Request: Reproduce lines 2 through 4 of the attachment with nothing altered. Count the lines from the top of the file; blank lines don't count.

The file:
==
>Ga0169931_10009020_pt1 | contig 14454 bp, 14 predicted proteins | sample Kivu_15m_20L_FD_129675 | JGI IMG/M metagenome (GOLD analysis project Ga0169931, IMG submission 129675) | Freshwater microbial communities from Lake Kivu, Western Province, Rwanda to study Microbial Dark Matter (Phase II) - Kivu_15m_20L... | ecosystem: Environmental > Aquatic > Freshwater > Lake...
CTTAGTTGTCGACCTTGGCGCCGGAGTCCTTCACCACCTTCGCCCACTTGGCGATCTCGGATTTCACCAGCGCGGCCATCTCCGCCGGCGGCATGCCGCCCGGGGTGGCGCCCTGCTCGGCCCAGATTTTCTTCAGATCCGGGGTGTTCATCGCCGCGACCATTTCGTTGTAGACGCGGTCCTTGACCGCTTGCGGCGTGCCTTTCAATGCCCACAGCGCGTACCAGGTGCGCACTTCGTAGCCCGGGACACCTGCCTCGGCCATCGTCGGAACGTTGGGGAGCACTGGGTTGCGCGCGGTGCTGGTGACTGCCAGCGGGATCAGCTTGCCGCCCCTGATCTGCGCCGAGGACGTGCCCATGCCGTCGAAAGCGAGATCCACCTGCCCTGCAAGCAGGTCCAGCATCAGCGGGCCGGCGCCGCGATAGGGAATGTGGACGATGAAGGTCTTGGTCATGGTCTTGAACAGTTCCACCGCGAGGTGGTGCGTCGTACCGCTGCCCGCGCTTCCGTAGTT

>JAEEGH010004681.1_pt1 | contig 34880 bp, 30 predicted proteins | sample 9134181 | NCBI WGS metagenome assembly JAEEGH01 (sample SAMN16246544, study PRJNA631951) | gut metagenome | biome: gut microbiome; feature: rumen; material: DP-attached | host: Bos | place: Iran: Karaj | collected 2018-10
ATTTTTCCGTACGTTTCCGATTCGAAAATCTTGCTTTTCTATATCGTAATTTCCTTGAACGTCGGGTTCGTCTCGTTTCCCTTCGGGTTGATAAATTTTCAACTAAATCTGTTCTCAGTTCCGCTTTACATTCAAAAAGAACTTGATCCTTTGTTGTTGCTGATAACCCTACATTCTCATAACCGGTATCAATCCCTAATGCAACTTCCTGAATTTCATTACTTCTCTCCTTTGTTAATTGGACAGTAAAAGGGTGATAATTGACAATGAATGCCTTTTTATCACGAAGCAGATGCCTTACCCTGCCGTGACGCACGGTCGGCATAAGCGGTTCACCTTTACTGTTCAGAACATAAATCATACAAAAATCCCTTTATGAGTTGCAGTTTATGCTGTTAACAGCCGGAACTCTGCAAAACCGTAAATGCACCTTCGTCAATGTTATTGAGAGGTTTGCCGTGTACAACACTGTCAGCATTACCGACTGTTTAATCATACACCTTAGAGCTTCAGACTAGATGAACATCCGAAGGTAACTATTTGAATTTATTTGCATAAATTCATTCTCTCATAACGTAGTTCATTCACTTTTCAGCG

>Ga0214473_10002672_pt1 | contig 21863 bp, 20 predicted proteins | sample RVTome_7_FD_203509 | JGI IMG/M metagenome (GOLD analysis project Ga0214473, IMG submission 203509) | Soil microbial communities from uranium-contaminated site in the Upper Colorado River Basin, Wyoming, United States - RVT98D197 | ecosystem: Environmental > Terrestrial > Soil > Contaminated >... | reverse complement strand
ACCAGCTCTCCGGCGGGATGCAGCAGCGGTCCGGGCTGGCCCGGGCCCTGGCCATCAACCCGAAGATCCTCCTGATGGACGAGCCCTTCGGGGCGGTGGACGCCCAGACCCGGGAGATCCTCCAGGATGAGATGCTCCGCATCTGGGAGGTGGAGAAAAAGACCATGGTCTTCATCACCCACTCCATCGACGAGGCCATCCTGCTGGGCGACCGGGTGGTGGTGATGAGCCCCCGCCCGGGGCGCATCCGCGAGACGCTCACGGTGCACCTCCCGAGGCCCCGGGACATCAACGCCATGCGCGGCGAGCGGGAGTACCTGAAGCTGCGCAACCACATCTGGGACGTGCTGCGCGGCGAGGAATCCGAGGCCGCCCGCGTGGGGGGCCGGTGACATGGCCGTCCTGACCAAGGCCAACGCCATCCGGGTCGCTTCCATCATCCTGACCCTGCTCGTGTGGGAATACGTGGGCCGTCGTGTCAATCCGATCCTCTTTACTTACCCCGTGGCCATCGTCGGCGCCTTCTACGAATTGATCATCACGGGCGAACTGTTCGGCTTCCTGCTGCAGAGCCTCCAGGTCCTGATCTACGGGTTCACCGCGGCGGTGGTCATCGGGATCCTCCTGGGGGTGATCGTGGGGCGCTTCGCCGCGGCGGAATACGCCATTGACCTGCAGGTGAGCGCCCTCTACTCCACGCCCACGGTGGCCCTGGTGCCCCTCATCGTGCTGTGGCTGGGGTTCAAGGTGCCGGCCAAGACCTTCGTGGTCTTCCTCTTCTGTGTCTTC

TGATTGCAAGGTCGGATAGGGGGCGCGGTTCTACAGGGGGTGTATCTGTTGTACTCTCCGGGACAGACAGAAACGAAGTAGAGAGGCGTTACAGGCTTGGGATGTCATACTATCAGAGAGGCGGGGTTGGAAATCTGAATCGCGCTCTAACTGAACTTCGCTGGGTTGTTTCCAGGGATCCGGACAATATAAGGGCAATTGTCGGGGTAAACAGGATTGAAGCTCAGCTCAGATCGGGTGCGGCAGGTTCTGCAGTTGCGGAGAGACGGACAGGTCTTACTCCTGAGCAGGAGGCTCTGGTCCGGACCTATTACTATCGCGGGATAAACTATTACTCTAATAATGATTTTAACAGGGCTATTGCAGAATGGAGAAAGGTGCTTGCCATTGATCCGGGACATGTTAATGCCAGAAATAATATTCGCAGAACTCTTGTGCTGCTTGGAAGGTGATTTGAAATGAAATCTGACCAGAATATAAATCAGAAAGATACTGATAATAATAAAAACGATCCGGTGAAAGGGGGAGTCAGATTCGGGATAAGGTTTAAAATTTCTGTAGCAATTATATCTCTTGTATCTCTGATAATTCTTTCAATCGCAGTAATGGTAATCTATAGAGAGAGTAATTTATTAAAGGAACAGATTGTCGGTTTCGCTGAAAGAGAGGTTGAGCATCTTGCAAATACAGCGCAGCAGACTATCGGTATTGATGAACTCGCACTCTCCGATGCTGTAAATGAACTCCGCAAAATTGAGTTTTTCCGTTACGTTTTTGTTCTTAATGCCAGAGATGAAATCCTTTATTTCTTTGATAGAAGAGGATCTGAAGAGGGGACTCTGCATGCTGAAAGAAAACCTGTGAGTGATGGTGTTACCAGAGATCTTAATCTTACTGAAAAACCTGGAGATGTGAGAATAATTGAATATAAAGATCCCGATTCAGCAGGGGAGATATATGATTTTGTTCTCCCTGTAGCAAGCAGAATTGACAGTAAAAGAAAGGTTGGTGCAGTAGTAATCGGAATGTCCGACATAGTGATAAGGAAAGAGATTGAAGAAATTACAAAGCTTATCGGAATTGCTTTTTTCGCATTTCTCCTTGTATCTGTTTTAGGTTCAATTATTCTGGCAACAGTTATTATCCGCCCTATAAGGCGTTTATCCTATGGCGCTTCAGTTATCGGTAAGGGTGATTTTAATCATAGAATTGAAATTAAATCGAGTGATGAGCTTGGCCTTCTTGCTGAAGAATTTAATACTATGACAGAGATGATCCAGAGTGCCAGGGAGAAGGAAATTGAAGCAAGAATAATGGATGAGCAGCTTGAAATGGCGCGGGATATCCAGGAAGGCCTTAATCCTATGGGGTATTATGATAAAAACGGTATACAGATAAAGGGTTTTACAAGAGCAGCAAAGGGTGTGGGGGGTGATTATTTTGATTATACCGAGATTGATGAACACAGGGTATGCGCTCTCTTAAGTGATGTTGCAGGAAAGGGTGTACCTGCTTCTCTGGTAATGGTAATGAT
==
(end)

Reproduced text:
CTTAGTTGTCGACCTTGGCGCCGGAGTCCTTCACCACCTTCGCCCACTTGGCGATCTCGGATTTCACCAGCGCGGCCATCTCCGCCGGCGGCATGCCGCCCGGGGTGGCGCCCTGCTCGGCCCAGATTTTCTTCAGATCCGGGGTGTTCATCGCCGCGACCATTTCGTTGTAGACGCGGTCCTTGACCGCTTGCGGCGTGCCTTTCAATGCCCACAGCGCGTACCAGGTGCGCACTTCGTAGCCCGGGACACCTGCCTCGGCCATCGTCGGAACGTTGGGGAGCACTGGGTTGCGCGCGGTGCTGGTGACTGCCAGCGGGATCAGCTTGCCGCCCCTGATCTGCGCCGAGGACGTGCCCATGCCGTCGAAAGCGAGATCCACCTGCCCTGCAAGCAGGTCCAGCATCAGCGGGCCGGCGCCGCGATAGGGAATGTGGACGATGAAGGTCTTGGTCATGGTCTTGAACAGTTCCACCGCGAGGTGGTGCGTCGTACCGCTGCCCGCGCTTCCGTAGTT

>JAEEGH010004681.1_pt1 | contig 34880 bp, 30 predicted proteins | sample 9134181 | NCBI WGS metagenome assembly JAEEGH01 (sample SAMN16246544, study PRJNA631951) | gut metagenome | biome: gut microbiome; feature: rumen; material: DP-attached | host: Bos | place: Iran: Karaj | collected 2018-10
ATTTTTCCGTACGTTTCCGATTCGAAAATCTTGCTTTTCTATATCGTAATTTCCTTGAACGTCGGGTTCGTCTCGTTTCCCTTCGGGTTGATAAATTTTCAACTAAATCTGTTCTCAGTTCCGCTTTACATTCAAAAAGAACTTGATCCTTTGTTGTTGCTGATAACCCTACATTCTCATAACCGGTATCAATCCCTAATGCAACTTCCTGAATTTCATTACTTCTCTCCTTTGTTAATTGGACAGTAAAAGGGTGATAATTGACAATGAATGCCTTTTTATCACGAAGCAGATGCCTTACCCTGCCGTGACGCACGGTCGGCATAAGCGGTTCACCTTTACTGTTCAGAACATAAATCATACAAAAATCCCTTTATGAGTTGCAGTTTATGCTGTTAACAGCCGGAACTCTGCAAAACCGTAAATGCACCTTCGTCAATGTTATTGAGAGGTTTGCCGTGTACAACACTGTCAGCATTACCGACTGTTTAATCATACACCTTAGAGCTTCAGACTAGATGAACATCCGAAGGTAACTATTTGAATTTATTTGCATAAATTCATTCTCTCATAACGTAGTTCATTCACTTTTCAGCG